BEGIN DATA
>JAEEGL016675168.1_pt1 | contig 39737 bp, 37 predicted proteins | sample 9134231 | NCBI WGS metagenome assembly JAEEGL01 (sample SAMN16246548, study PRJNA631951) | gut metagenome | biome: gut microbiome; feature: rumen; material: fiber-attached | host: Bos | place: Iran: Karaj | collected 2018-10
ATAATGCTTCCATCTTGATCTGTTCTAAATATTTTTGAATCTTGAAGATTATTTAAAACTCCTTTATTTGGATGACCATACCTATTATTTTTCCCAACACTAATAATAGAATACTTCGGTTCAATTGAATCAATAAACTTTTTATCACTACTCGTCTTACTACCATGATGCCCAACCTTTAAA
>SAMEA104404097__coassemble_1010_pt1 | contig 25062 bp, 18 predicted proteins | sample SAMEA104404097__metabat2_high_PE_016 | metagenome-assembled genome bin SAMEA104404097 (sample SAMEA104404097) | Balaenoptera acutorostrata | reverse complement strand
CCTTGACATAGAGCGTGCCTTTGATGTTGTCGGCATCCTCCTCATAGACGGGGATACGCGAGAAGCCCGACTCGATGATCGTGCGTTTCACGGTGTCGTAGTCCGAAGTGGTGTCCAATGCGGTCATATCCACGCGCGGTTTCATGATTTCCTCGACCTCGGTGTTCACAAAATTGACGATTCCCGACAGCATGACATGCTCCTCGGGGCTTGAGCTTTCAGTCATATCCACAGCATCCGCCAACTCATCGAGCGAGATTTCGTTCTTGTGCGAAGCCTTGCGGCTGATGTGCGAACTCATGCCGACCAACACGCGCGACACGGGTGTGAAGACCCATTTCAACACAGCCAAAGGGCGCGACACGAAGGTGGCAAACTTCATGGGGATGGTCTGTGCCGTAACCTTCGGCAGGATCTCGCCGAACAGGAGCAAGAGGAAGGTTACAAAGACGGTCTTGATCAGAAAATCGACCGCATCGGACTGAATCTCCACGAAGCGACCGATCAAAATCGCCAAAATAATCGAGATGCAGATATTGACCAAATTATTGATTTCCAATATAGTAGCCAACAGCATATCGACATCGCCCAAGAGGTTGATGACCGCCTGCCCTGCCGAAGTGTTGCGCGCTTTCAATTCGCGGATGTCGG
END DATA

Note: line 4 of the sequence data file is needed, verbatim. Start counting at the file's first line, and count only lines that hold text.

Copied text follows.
CCTTGACATAGAGCGTGCCTTTGATGTTGTCGGCATCCTCCTCATAGACGGGGATACGCGAGAAGCCCGACTCGATGATCGTGCGTTTCACGGTGTCGTAGTCCGAAGTGGTGTCCAATGCGGTCATATCCACGCGCGGTTTCATGATTTCCTCGACCTCGGTGTTCACAAAATTGACGATTCCCGACAGCATGACATGCTCCTCGGGGCTTGAGCTTTCAGTCATATCCACAGCATCCGCCAACTCATCGAGCGAGATTTCGTTCTTGTGCGAAGCCTTGCGGCTGATGTGCGAACTCATGCCGACCAACACGCGCGACACGGGTGTGAAGACCCATTTCAACACAGCCAAAGGGCGCGACACGAAGGTGGCAAACTTCATGGGGATGGTCTGTGCCGTAACCTTCGGCAGGATCTCGCCGAACAGGAGCAAGAGGAAGGTTACAAAGACGGTCTTGATCAGAAAATCGACCGCATCGGACTGAATCTCCACGAAGCGACCGATCAAAATCGCCAAAATAATCGAGATGCAGATATTGACCAAATTATTGATTTCCAATATAGTAGCCAACAGCATATCGACATCGCCCAAGAGGTTGATGACCGCCTGCCCTGCCGAAGTGTTGCGCGCTTTCAATTCGCGGATGTCGG